I wanted her badly. How I wished to clear my examination soon and barge into her house and ask her to marry me. I know, you must be thinking what a maniac I am. You must also be concerned at the sorry state of affairs that people like me can end up running the country. Well, don’t think that much. Even I knew that I am just fantasizing. But somehow deep within, I wanted at least some fantasies of mine to come true. After all, there was no harm in wishful thinking.

Many such days passed adoring her and the nights, beating the heat in her memories. With no access to television or internet, I had nothing better to do. Finally, the inevitable happened. Our preparatory course got over. Some of us decided to stay back while some like me had already planned to move back to our respective cities to prepare further. So with a heavy heart, for one final time, I woke up early to capture her in my eyes for eternity. The same afternoon, I took a bus destined for my city, Chandigarh.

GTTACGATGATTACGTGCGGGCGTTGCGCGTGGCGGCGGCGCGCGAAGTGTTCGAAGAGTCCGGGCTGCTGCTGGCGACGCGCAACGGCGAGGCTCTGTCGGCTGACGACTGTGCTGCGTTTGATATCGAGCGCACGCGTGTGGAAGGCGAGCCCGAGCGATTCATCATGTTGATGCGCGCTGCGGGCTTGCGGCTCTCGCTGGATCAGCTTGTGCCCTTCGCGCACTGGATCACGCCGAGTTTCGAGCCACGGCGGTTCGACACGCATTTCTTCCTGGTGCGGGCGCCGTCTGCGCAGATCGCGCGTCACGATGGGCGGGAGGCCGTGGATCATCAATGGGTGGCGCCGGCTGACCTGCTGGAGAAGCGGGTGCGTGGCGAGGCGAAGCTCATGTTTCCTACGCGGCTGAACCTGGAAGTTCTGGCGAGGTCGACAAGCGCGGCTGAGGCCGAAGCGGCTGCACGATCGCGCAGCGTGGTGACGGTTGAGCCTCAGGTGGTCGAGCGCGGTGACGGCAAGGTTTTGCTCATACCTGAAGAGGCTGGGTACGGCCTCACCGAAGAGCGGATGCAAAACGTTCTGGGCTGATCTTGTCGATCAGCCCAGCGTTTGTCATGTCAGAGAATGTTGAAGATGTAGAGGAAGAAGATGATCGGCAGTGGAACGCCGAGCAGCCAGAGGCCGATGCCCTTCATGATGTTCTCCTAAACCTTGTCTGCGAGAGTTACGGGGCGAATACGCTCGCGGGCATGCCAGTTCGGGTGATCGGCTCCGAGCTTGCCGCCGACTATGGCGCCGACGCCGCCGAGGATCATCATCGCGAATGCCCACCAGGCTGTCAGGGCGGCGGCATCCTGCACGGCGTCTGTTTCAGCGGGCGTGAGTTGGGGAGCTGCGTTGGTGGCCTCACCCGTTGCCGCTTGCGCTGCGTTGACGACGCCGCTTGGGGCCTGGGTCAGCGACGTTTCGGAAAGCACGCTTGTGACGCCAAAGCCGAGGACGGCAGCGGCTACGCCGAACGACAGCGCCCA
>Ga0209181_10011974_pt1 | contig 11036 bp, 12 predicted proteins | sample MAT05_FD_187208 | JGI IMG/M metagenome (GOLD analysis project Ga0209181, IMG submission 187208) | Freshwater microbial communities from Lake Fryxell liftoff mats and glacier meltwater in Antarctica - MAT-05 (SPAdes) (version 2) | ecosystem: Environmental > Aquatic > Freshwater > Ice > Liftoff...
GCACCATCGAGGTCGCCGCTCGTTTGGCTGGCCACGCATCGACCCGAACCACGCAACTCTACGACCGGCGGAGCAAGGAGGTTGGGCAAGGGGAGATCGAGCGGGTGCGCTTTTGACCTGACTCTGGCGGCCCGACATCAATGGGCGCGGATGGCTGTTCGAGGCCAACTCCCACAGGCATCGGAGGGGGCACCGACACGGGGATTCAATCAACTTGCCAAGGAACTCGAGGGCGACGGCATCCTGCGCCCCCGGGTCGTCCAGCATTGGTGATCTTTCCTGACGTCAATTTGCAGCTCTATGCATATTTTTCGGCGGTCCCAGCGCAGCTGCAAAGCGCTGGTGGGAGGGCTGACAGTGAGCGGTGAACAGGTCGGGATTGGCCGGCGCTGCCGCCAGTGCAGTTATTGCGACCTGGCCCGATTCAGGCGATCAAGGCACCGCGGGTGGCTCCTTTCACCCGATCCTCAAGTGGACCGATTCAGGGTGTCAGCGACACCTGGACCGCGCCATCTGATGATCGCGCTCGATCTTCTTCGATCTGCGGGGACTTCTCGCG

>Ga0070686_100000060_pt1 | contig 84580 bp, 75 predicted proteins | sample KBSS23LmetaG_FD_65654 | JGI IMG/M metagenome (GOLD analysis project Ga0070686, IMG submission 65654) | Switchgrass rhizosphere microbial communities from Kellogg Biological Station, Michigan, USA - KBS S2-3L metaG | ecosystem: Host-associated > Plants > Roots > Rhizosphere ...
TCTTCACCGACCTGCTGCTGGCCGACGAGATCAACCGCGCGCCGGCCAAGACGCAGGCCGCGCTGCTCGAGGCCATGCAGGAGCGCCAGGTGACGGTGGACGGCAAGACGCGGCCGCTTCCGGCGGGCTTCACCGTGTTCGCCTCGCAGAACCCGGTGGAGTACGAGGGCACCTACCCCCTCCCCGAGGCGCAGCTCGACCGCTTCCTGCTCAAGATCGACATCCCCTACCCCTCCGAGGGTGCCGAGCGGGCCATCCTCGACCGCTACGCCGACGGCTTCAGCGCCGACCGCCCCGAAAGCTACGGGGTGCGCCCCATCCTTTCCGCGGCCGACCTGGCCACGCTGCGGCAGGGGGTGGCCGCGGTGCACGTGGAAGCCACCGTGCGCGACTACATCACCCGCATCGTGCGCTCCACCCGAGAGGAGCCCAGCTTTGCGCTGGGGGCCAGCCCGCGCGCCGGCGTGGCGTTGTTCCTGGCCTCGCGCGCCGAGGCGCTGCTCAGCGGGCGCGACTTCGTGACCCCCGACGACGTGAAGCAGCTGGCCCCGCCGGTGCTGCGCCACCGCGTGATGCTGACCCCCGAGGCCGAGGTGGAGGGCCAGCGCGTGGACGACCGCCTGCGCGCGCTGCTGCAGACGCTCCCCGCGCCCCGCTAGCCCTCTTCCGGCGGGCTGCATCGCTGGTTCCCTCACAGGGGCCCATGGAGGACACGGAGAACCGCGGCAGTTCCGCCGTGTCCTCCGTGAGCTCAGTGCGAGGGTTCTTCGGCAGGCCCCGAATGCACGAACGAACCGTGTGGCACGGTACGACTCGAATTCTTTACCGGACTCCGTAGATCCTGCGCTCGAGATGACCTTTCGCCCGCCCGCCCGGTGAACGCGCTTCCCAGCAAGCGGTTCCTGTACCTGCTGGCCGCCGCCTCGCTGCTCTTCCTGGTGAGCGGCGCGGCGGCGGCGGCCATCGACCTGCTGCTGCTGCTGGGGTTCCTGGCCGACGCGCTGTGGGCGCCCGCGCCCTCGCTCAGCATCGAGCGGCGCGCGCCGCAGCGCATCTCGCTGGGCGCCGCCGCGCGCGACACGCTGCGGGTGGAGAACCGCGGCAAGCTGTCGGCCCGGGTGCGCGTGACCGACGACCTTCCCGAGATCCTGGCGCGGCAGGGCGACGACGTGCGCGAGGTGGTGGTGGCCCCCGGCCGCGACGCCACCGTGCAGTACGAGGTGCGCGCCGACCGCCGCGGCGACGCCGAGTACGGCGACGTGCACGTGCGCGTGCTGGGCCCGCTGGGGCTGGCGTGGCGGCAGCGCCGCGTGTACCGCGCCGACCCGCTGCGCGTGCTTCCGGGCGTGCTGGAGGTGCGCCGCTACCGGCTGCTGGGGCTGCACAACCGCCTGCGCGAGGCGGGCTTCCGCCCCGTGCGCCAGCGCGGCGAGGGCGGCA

Once back, I was engulfed in serious studies and by sheer hardwork, after just a couple of attempts, I cleared the examinations. I ranked decent enough to make it to the elitist services of the all – The Indian Administrative Services.

Suddenly there was a sea-change in the attitude of people around us. For some time, it was difficult to adapt to the change but soon, I started getting used to it.

As I shifted to Mussoorie for my training, my mother started hunting for brides. Already, I had crossed the average age at which most of my cousins had settled down. However, I was in no hurry.

As time progressed, we started receiving proposals for matrimonial alliance from unknown nooks and corners. The marriage market in India works on the simple economic principle of demand and supply. As the supply of the rare breed like me was low, the demand tended to be pretty high.

I had heard of a man who had topped civil services some years ago and went on to marry the then Union Finance Minister's grand daughter. In doing so he had dumped his girl friend who had been with him since college days, living with him in Delhi whole throughout his preparation and caring for him like a dedicated wife.